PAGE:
After Caetano Veloso broke out with his solo debut, the self-titled 1968 release recognized as the building block for the now infamous Brazilian Tropicalia movement, his friends and musical peers released similar albums, always upping the ante in terms of outrageousness and inventiveness. This release, the second of two self-titled albums released by Gal Costa in 1969, set the high watermark in terms of overall insanity and complete experimental freedom for the entire lot; not Veloso nor Gilberto Gil, Tom Zé, or even the rambunctious Os Mutantes stepped this far out into psychedelia, and even though Costa had hinted at the noisier aspects she was interested in exploring with her previous release, this album must have shocked listeners when it arrived on the shelves. In fact, 35 years of MPB -- or music from anywhere else in the world for that matter -- hasn't heard another sonic assault quite like this. Costa is a ball of contradictions here: overtly wild but in control; sweet and accessible, yet brash; and, at times, almost violent as she screams and moans her way through the album while spindly, whiny guitars mix with soulful bass grooves, bombastic drums, exotic horns, woodwinds, and strings. The sonic textures are taken completely over the top with judicious use of delays, reverbs, and various production techniques new and exciting at the time. When taken all together, the listener may not at first notice the high quality of the songwriting for the unreal, emotional freak-outs laced throughout the performances. Costa's crazy improvisations over Caetano Veloso's tune "The Empty Boat" serve as evidence of this delightful impulsiveness when placed side by side with Veloso's own rather forward-thinking recording of the song, which sounds positively conservative by comparison. All in all, Gal Costa is an indescribable, unpredictable, ambitious, and fun record preserving a slice of time when Brazil was at its most controversial state musically and politically and is a must-have for any psychedelic collection.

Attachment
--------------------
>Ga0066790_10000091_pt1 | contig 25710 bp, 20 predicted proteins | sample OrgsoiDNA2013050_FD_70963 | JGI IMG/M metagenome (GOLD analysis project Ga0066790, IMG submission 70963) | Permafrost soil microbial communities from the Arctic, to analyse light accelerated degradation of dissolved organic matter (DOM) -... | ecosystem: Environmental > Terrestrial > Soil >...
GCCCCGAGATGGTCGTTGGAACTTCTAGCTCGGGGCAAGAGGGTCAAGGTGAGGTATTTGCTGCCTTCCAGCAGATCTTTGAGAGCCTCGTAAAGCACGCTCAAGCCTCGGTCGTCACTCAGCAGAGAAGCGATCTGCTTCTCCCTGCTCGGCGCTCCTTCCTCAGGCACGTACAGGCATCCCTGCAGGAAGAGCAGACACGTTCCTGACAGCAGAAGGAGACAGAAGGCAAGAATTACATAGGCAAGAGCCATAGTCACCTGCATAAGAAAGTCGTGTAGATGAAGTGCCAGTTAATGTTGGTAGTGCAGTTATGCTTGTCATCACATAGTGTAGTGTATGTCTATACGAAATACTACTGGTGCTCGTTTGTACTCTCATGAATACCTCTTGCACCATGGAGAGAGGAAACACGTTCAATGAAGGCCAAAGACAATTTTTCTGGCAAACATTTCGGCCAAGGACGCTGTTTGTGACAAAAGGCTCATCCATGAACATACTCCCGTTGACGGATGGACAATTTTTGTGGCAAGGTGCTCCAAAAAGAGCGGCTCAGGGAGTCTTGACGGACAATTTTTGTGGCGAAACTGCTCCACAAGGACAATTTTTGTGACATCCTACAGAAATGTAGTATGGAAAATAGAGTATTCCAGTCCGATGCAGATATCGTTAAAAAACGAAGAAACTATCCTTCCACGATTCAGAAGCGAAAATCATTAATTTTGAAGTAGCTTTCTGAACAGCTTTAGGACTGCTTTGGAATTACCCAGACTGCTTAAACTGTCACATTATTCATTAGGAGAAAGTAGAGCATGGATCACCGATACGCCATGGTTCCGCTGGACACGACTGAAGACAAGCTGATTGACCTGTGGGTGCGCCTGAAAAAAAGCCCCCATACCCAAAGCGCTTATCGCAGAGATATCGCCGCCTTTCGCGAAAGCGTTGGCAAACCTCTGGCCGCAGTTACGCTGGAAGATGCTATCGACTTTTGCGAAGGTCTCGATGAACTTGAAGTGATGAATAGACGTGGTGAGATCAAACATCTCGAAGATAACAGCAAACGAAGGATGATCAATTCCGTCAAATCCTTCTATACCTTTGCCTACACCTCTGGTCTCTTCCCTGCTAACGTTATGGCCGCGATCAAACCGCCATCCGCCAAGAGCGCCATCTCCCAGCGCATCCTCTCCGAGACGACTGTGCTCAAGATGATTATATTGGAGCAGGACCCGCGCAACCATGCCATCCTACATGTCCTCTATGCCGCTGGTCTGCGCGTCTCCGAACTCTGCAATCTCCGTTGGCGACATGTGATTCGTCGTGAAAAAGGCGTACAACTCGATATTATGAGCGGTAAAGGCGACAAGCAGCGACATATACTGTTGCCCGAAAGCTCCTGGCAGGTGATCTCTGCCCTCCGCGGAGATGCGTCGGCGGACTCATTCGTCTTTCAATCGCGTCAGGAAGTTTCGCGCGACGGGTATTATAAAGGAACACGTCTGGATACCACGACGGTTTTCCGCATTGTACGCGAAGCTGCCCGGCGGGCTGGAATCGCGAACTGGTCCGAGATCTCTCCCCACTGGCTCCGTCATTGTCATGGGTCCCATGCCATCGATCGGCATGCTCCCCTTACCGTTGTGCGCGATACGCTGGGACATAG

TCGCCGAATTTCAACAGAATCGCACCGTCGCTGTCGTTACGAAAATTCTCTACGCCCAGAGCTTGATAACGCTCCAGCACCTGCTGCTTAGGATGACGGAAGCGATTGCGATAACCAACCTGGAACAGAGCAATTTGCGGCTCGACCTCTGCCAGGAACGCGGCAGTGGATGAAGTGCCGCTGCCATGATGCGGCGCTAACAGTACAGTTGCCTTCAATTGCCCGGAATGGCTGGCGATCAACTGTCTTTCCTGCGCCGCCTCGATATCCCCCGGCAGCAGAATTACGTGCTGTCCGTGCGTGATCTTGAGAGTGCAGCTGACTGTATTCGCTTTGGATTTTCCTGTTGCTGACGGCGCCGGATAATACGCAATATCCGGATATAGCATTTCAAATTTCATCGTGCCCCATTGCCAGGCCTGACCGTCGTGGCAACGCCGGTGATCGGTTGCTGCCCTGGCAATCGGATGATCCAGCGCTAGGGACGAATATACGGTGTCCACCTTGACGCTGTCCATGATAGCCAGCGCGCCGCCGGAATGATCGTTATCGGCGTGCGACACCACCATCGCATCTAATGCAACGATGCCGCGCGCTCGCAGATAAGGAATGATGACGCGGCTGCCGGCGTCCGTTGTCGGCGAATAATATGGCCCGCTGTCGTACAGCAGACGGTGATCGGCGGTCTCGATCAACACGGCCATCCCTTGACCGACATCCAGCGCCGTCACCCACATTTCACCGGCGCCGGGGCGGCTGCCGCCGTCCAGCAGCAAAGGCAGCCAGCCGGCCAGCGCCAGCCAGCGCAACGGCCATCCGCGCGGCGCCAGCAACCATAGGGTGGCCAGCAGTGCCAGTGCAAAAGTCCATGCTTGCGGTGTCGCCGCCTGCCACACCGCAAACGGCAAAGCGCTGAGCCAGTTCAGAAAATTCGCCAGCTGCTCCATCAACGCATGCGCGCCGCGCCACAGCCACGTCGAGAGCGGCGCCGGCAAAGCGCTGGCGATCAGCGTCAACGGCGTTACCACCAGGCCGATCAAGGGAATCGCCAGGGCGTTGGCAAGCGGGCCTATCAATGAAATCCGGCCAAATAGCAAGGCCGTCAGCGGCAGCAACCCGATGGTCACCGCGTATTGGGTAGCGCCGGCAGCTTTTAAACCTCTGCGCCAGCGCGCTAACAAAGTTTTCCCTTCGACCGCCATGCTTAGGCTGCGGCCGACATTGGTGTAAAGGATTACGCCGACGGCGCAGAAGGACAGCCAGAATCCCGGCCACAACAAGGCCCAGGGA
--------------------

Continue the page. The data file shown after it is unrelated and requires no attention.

AllMusic Review by Gregory McIntosh